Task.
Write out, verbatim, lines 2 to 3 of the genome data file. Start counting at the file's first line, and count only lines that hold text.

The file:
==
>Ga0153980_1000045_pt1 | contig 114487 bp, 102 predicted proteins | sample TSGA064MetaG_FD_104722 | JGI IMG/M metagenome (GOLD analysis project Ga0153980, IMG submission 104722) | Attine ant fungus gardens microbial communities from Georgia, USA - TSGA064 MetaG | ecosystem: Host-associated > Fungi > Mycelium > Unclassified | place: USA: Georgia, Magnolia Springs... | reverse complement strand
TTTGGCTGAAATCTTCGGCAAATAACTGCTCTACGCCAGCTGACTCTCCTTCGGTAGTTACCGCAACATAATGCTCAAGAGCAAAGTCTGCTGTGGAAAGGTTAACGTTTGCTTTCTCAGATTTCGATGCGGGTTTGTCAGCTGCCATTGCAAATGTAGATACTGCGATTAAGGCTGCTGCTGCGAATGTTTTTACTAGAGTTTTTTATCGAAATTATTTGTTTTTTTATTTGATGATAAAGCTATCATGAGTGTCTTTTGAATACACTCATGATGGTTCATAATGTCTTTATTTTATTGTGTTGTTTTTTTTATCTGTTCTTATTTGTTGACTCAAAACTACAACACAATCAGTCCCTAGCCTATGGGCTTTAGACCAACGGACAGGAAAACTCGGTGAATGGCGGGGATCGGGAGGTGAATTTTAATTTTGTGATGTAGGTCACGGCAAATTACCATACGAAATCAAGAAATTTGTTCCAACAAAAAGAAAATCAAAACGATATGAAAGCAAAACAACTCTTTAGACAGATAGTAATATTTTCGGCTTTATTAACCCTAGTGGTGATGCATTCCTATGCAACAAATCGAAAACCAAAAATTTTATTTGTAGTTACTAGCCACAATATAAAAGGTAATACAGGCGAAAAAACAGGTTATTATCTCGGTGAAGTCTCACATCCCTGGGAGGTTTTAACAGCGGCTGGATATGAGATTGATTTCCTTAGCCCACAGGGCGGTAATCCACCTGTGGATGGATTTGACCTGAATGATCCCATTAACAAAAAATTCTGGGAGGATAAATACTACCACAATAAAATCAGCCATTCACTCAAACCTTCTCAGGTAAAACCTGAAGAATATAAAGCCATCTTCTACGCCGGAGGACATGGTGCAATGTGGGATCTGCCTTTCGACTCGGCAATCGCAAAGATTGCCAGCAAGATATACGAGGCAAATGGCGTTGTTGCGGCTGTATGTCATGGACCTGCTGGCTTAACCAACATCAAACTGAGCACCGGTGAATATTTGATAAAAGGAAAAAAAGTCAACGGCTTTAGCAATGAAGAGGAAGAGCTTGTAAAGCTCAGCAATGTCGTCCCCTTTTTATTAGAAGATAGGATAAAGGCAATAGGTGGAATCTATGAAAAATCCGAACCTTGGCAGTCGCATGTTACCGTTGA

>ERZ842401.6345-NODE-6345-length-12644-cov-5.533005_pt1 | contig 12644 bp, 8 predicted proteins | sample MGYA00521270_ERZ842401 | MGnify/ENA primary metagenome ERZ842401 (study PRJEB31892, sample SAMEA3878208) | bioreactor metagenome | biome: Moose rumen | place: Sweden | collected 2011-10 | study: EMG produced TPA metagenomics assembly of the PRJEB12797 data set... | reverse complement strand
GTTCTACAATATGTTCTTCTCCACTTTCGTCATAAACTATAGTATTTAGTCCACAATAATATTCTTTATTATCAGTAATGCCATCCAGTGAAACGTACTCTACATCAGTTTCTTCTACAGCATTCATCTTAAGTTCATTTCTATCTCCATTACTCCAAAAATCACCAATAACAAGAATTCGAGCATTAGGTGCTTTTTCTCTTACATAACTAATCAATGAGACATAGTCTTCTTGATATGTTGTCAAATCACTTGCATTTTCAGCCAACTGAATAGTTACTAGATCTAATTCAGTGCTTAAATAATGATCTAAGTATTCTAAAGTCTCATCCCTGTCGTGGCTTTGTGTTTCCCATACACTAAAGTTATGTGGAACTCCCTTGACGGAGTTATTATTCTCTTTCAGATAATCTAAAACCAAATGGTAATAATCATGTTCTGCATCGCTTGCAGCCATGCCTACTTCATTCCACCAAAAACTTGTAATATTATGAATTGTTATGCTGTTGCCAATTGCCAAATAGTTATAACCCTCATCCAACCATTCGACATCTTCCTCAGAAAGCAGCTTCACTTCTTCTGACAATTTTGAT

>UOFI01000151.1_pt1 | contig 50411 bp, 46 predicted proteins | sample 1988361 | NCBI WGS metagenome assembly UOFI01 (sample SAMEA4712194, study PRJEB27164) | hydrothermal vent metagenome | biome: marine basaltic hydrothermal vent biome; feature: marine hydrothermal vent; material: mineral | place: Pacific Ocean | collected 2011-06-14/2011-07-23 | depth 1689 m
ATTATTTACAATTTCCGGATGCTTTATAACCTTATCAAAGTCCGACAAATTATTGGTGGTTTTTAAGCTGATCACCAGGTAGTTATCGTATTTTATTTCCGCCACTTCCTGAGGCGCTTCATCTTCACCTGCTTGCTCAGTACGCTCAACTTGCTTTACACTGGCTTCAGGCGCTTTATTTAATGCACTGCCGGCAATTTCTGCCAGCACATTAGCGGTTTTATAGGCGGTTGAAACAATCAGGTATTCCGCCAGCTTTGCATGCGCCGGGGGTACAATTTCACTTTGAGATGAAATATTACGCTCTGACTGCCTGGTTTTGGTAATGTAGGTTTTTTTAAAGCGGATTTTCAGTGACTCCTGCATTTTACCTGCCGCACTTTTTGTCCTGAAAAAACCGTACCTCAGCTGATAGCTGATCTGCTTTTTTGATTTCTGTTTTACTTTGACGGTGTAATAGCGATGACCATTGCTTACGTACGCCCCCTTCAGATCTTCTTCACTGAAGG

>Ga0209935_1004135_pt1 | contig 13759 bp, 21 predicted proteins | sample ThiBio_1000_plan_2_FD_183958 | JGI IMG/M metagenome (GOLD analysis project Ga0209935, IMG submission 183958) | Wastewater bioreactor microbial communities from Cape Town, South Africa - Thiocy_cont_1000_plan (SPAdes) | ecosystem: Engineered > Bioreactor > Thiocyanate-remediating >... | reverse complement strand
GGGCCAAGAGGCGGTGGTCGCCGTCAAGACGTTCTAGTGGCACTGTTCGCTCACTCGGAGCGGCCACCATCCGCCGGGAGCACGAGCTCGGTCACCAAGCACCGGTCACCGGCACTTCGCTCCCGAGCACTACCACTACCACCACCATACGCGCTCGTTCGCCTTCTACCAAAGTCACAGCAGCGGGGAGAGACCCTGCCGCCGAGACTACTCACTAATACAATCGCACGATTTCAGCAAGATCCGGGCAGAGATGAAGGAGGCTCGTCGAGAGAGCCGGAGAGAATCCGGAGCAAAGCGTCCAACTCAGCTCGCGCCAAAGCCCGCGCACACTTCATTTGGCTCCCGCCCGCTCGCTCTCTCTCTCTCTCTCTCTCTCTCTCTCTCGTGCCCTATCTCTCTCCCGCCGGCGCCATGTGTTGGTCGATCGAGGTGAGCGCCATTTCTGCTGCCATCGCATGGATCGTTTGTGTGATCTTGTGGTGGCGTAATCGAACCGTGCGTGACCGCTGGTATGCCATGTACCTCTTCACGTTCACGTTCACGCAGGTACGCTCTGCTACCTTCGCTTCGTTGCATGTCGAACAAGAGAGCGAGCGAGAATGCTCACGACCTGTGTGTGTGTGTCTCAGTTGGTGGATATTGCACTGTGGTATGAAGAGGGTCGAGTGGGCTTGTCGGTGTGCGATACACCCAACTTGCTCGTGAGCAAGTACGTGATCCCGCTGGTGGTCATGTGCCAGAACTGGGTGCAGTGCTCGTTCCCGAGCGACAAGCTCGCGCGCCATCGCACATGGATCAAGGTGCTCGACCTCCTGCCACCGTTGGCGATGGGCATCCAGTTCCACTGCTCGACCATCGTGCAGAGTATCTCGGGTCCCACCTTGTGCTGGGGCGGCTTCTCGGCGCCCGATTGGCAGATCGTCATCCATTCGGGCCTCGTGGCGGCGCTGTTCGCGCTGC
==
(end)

TTTGGCTGAAATCTTCGGCAAATAACTGCTCTACGCCAGCTGACTCTCCTTCGGTAGTTACCGCAACATAATGCTCAAGAGCAAAGTCTGCTGTGGAAAGGTTAACGTTTGCTTTCTCAGATTTCGATGCGGGTTTGTCAGCTGCCATTGCAAATGTAGATACTGCGATTAAGGCTGCTGCTGCGAATGTTTTTACTAGAGTTTTTTATCGAAATTATTTGTTTTTTTATTTGATGATAAAGCTATCATGAGTGTCTTTTGAATACACTCATGATGGTTCATAATGTCTTTATTTTATTGTGTTGTTTTTTTTATCTGTTCTTATTTGTTGACTCAAAACTACAACACAATCAGTCCCTAGCCTATGGGCTTTAGACCAACGGACAGGAAAACTCGGTGAATGGCGGGGATCGGGAGGTGAATTTTAATTTTGTGATGTAGGTCACGGCAAATTACCATACGAAATCAAGAAATTTGTTCCAACAAAAAGAAAATCAAAACGATATGAAAGCAAAACAACTCTTTAGACAGATAGTAATATTTTCGGCTTTATTAACCCTAGTGGTGATGCATTCCTATGCAACAAATCGAAAACCAAAAATTTTATTTGTAGTTACTAGCCACAATATAAAAGGTAATACAGGCGAAAAAACAGGTTATTATCTCGGTGAAGTCTCACATCCCTGGGAGGTTTTAACAGCGGCTGGATATGAGATTGATTTCCTTAGCCCACAGGGCGGTAATCCACCTGTGGATGGATTTGACCTGAATGATCCCATTAACAAAAAATTCTGGGAGGATAAATACTACCACAATAAAATCAGCCATTCACTCAAACCTTCTCAGGTAAAACCTGAAGAATATAAAGCCATCTTCTACGCCGGAGGACATGGTGCAATGTGGGATCTGCCTTTCGACTCGGCAATCGCAAAGATTGCCAGCAAGATATACGAGGCAAATGGCGTTGTTGCGGCTGTATGTCATGGACCTGCTGGCTTAACCAACATCAAACTGAGCACCGGTGAATATTTGATAAAAGGAAAAAAAGTCAACGGCTTTAGCAATGAAGAGGAAGAGCTTGTAAAGCTCAGCAATGTCGTCCCCTTTTTATTAGAAGATAGGATAAAGGCAATAGGTGGAATCTATGAAAAATCCGAACCTTGGCAGTCGCATGTTACCGTTGA

>ERZ842401.6345-NODE-6345-length-12644-cov-5.533005_pt1 | contig 12644 bp, 8 predicted proteins | sample MGYA00521270_ERZ842401 | MGnify/ENA primary metagenome ERZ842401 (study PRJEB31892, sample SAMEA3878208) | bioreactor metagenome | biome: Moose rumen | place: Sweden | collected 2011-10 | study: EMG produced TPA metagenomics assembly of the PRJEB12797 data set... | reverse complement strand